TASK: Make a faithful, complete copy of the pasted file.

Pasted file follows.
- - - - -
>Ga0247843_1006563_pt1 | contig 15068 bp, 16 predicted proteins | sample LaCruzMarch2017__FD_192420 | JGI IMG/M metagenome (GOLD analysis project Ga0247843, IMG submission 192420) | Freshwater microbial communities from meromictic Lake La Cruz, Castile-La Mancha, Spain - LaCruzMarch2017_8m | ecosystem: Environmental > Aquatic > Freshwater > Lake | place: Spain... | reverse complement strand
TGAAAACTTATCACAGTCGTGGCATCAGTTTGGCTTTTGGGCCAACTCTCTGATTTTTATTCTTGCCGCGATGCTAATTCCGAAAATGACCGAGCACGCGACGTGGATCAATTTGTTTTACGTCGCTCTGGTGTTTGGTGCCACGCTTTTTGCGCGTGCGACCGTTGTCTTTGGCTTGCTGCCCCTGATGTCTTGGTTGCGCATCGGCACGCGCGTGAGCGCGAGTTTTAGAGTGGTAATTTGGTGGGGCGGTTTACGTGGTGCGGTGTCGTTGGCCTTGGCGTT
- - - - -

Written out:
>Ga0247843_1006563_pt1 | contig 15068 bp, 16 predicted proteins | sample LaCruzMarch2017__FD_192420 | JGI IMG/M metagenome (GOLD analysis project Ga0247843, IMG submission 192420) | Freshwater microbial communities from meromictic Lake La Cruz, Castile-La Mancha, Spain - LaCruzMarch2017_8m | ecosystem: Environmental > Aquatic > Freshwater > Lake | place: Spain... | reverse complement strand
TGAAAACTTATCACAGTCGTGGCATCAGTTTGGCTTTTGGGCCAACTCTCTGATTTTTATTCTTGCCGCGATGCTAATTCCGAAAATGACCGAGCACGCGACGTGGATCAATTTGTTTTACGTCGCTCTGGTGTTTGGTGCCACGCTTTTTGCGCGTGCGACCGTTGTCTTTGGCTTGCTGCCCCTGATGTCTTGGTTGCGCATCGGCACGCGCGTGAGCGCGAGTTTTAGAGTGGTAATTTGGTGGGGCGGTTTACGTGGTGCGGTGTCGTTGGCCTTGGCGTT